It seems you can’t turn on a TV or read a newspaper these days without seeing gender issues making headlines. We hear about how women can’t get ahead in the workplace, get paid less than men for the same work, and are under threat of violence. The general silence about issues affecting men and boys would seem to imply that they have it good by comparison. But is it really so simple? Or is there another side of the coin that our society is ignoring?
The reality is that the narrative surrounding gender inequality is oversimplified. It is certainly the case that there are many ways in which our society treats men better than women, yet there are also many ways in which women are treated better than men, even if we tend to treat them as if they were not gender issues or ignore them altogether. For example, the majority of the victims of violent crime are men. Men are three times more likely to be murdered and four times more likely to commit suicide.
The overwhelming majority (91%) of those exonerated after being wrongly convicted of crimes they did not commit have been men. Men who are convicted of crimes, whether rightly or wrongly, can expect to receive sentences that are on average 63% longer than women convicted of the same crimes. Men have a significantly shorter life expectancy than women, yet there are numerous offices for women’s health throughout the federal bureaucracy but not a single one for men’s health. In recent years, girls have soared ahead of boys in education, and there are now significantly more women than men earning college and graduate degrees.
So why is the prevailing narrative so one-sided? There are two major factors at play. First, traditional gender norms call for men not to see themselves as victims. To recognize the potential for victimization requires one to recognize that one is not invincible, something with which many men are not comfortable. On the other hand, twenty-first century political correctness has made it accepted dogma that women are the ones by whom society must do better. If a man dares to suggest that he has experienced a form of sexism or gender discrimination, he runs the risk of being laughed at or even accused of being a sexist or misogynist himself.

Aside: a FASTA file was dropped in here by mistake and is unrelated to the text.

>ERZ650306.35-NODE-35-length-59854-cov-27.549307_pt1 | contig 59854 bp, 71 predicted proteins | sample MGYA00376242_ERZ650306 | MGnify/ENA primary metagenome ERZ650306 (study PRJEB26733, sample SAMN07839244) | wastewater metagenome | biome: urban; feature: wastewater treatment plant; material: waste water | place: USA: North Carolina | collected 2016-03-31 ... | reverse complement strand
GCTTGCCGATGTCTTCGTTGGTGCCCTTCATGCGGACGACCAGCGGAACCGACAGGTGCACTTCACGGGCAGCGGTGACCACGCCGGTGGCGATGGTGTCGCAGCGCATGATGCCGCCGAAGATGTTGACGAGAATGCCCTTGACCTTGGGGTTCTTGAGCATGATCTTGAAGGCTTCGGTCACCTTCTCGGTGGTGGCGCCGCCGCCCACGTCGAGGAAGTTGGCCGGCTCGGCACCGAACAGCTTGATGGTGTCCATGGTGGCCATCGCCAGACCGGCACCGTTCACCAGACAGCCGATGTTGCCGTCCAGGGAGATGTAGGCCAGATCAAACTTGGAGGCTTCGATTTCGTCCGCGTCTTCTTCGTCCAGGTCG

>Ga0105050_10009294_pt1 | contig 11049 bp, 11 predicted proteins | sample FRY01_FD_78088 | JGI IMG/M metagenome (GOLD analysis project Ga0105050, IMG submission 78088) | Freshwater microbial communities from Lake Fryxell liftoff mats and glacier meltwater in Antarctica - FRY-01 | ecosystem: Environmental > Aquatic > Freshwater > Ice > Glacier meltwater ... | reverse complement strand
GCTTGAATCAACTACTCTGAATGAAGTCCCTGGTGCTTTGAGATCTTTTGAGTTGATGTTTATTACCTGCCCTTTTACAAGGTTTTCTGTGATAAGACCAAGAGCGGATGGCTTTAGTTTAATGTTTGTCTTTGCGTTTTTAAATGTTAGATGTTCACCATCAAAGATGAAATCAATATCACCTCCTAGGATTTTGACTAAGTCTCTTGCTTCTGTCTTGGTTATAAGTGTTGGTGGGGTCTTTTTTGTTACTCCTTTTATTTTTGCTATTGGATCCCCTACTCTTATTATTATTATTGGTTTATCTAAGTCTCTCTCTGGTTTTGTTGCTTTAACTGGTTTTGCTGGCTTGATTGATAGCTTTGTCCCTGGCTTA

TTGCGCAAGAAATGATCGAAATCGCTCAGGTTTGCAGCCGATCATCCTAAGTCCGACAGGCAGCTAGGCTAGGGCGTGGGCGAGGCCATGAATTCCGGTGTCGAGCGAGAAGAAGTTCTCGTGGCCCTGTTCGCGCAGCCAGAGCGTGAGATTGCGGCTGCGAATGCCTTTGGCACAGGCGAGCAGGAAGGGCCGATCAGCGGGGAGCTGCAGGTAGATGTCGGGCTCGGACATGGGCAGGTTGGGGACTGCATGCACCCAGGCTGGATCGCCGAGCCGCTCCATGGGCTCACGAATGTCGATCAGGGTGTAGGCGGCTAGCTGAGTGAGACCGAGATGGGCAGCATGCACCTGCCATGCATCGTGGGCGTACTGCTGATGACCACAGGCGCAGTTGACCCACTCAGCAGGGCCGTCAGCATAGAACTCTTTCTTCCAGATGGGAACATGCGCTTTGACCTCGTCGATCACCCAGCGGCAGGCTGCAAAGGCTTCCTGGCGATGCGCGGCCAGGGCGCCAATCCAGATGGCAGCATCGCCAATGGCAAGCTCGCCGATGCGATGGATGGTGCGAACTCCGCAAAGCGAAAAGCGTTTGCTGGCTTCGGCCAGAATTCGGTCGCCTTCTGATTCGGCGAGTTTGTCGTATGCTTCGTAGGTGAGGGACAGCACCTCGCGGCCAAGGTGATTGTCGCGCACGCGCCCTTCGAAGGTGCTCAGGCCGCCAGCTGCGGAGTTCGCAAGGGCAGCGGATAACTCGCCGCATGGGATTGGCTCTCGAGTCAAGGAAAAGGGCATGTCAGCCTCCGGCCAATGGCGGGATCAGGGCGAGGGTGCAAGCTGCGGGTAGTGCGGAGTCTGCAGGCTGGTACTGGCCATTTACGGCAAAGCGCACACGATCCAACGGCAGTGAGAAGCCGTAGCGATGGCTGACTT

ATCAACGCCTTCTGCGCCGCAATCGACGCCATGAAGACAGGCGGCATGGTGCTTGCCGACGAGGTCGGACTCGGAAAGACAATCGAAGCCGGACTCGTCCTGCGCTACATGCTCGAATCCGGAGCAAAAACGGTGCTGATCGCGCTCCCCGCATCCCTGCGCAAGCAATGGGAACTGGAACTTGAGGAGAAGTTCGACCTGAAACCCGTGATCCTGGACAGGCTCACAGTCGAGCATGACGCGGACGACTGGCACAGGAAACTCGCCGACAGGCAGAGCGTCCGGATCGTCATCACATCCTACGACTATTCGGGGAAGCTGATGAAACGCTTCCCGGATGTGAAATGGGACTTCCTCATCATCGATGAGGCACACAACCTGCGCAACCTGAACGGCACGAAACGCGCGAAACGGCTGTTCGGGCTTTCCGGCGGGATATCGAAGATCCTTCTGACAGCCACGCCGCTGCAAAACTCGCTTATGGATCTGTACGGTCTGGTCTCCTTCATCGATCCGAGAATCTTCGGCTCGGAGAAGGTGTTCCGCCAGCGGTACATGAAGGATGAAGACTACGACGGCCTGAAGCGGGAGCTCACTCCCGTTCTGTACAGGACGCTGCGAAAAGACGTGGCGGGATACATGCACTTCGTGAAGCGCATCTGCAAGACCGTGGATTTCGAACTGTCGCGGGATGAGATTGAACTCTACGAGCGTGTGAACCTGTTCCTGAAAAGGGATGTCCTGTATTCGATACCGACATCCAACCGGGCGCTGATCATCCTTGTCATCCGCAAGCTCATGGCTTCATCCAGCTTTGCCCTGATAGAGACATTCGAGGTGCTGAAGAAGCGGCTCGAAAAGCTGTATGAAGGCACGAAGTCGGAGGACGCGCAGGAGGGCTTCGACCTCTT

We believe that things need to change. In recent decades, we have become acutely aware of the ways in which our society has done wrong by women. We need to continue the process of addressing these issues, but this need not come at the expense of also addressing issues faced by men.
Equalism is an alternative view of gender issues that recognizes that both genders face their own forms of inequality. It calls for a shift from viewing only women as oppressed and only men as privileged and instead viewing both as experiencing advantages and disadvantages. What helps one gender need not hurt the other, as we live together, work together, and raise our children together and can benefit from one another’s successes. Empathy should flow in both directions.
We all have the constitutional right to express our perspectives about how we are treated because of our gender and the moral obligation to hear the perspectives of our brothers and sisters with an open mind. Let’s stop fighting and instead work together to build a better future for everyone.
By David Golub
 http://www.bjs.gov/content/pub/pdf/cv14.pdf, page 9
 http://www.law.umich.edu/special/exoneration/Pages/detaillist.aspx, 153/1684 cases have female exoneree tag
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